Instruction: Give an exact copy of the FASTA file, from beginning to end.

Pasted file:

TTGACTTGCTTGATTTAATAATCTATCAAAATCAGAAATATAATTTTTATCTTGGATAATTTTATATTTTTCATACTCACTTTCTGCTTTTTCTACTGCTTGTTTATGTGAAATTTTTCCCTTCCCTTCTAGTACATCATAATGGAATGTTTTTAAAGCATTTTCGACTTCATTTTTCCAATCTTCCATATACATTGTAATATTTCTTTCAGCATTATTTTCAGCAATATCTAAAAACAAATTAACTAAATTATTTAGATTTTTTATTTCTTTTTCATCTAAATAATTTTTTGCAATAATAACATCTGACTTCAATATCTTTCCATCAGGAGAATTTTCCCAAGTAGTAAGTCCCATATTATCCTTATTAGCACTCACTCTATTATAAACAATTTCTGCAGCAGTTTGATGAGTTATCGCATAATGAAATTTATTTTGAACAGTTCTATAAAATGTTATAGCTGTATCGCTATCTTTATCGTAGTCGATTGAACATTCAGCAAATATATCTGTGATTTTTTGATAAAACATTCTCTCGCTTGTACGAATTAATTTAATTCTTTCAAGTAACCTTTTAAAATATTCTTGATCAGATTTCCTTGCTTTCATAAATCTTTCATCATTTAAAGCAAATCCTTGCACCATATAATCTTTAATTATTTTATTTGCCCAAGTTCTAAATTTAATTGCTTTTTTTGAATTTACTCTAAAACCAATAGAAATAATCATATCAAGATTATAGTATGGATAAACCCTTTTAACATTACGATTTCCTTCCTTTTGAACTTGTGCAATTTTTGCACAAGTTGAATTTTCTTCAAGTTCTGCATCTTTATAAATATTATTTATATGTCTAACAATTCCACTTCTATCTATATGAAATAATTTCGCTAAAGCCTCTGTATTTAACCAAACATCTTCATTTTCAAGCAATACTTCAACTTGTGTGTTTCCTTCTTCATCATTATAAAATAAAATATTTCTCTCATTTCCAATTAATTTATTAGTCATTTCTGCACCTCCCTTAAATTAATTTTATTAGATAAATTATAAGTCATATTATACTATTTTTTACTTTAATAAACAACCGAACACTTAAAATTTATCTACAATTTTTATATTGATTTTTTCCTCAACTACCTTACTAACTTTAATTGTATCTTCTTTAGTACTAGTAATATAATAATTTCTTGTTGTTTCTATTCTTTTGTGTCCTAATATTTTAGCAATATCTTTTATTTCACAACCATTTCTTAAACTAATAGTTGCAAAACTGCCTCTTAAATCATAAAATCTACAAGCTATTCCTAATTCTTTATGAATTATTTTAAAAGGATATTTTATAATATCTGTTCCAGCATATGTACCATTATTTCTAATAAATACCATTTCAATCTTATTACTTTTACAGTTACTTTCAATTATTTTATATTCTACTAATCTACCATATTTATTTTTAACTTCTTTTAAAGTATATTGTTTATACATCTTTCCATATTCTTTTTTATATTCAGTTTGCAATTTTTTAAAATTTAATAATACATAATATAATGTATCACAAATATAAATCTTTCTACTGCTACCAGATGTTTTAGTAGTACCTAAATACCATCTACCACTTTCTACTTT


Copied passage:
TTGACTTGCTTGATTTAATAATCTATCAAAATCAGAAATATAATTTTTATCTTGGATAATTTTATATTTTTCATACTCACTTTCTGCTTTTTCTACTGCTTGTTTATGTGAAATTTTTCCCTTCCCTTCTAGTACATCATAATGGAATGTTTTTAAAGCATTTTCGACTTCATTTTTCCAATCTTCCATATACATTGTAATATTTCTTTCAGCATTATTTTCAGCAATATCTAAAAACAAATTAACTAAATTATTTAGATTTTTTATTTCTTTTTCATCTAAATAATTTTTTGCAATAATAACATCTGACTTCAATATCTTTCCATCAGGAGAATTTTCCCAAGTAGTAAGTCCCATATTATCCTTATTAGCACTCACTCTATTATAAACAATTTCTGCAGCAGTTTGATGAGTTATCGCATAATGAAATTTATTTTGAACAGTTCTATAAAATGTTATAGCTGTATCGCTATCTTTATCGTAGTCGATTGAACATTCAGCAAATATATCTGTGATTTTTTGATAAAACATTCTCTCGCTTGTACGAATTAATTTAATTCTTTCAAGTAACCTTTTAAAATATTCTTGATCAGATTTCCTTGCTTTCATAAATCTTTCATCATTTAAAGCAAATCCTTGCACCATATAATCTTTAATTATTTTATTTGCCCAAGTTCTAAATTTAATTGCTTTTTTTGAATTTACTCTAAAACCAATAGAAATAATCATATCAAGATTATAGTATGGATAAACCCTTTTAACATTACGATTTCCTTCCTTTTGAACTTGTGCAATTTTTGCACAAGTTGAATTTTCTTCAAGTTCTGCATCTTTATAAATATTATTTATATGTCTAACAATTCCACTTCTATCTATATGAAATAATTTCGCTAAAGCCTCTGTATTTAACCAAACATCTTCATTTTCAAGCAATACTTCAACTTGTGTGTTTCCTTCTTCATCATTATAAAATAAAATATTTCTCTCATTTCCAATTAATTTATTAGTCATTTCTGCACCTCCCTTAAATTAATTTTATTAGATAAATTATAAGTCATATTATACTATTTTTTACTTTAATAAACAACCGAACACTTAAAATTTATCTACAATTTTTATATTGATTTTTTCCTCAACTACCTTACTAACTTTAATTGTATCTTCTTTAGTACTAGTAATATAATAATTTCTTGTTGTTTCTATTCTTTTGTGTCCTAATATTTTAGCAATATCTTTTATTTCACAACCATTTCTTAAACTAATAGTTGCAAAACTGCCTCTTAAATCATAAAATCTACAAGCTATTCCTAATTCTTTATGAATTATTTTAAAAGGATATTTTATAATATCTGTTCCAGCATATGTACCATTATTTCTAATAAATACCATTTCAATCTTATTACTTTTACAGTTACTTTCAATTATTTTATATTCTACTAATCTACCATATTTATTTTTAACTTCTTTTAAAGTATATTGTTTATACATCTTTCCATATTCTTTTTTATATTCAGTTTGCAATTTTTTAAAATTTAATAATACATAATATAATGTATCACAAATATAAATCTTTCTACTGCTACCAGATGTTTTAGTAGTACCTAAATACCATCTACCACTTTCTACTTT